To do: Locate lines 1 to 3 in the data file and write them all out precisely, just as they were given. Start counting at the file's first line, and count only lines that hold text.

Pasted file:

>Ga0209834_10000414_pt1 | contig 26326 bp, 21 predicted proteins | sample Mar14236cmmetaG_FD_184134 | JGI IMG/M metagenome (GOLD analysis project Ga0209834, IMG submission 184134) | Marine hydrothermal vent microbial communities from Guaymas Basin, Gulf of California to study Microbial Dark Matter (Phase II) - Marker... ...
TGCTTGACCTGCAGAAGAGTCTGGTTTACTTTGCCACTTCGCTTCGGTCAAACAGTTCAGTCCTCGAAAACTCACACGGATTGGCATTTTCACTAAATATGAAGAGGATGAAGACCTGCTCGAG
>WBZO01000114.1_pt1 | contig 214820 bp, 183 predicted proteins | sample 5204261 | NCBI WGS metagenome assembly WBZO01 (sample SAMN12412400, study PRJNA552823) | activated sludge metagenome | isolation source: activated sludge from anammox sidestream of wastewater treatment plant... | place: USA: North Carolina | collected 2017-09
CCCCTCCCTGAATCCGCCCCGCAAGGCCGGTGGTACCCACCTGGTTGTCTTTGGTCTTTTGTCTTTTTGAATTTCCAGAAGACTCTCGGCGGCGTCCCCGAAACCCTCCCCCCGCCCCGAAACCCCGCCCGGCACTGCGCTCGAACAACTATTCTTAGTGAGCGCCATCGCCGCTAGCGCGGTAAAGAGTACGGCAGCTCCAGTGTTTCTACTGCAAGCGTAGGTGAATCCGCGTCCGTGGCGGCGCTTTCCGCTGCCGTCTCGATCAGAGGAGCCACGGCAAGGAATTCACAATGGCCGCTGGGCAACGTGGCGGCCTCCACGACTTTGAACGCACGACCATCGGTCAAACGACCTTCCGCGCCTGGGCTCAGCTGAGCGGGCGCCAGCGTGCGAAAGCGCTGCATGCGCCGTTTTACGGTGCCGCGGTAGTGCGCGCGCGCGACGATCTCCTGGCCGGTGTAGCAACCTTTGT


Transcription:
>Ga0209834_10000414_pt1 | contig 26326 bp, 21 predicted proteins | sample Mar14236cmmetaG_FD_184134 | JGI IMG/M metagenome (GOLD analysis project Ga0209834, IMG submission 184134) | Marine hydrothermal vent microbial communities from Guaymas Basin, Gulf of California to study Microbial Dark Matter (Phase II) - Marker... ...
TGCTTGACCTGCAGAAGAGTCTGGTTTACTTTGCCACTTCGCTTCGGTCAAACAGTTCAGTCCTCGAAAACTCACACGGATTGGCATTTTCACTAAATATGAAGAGGATGAAGACCTGCTCGAG
>WBZO01000114.1_pt1 | contig 214820 bp, 183 predicted proteins | sample 5204261 | NCBI WGS metagenome assembly WBZO01 (sample SAMN12412400, study PRJNA552823) | activated sludge metagenome | isolation source: activated sludge from anammox sidestream of wastewater treatment plant... | place: USA: North Carolina | collected 2017-09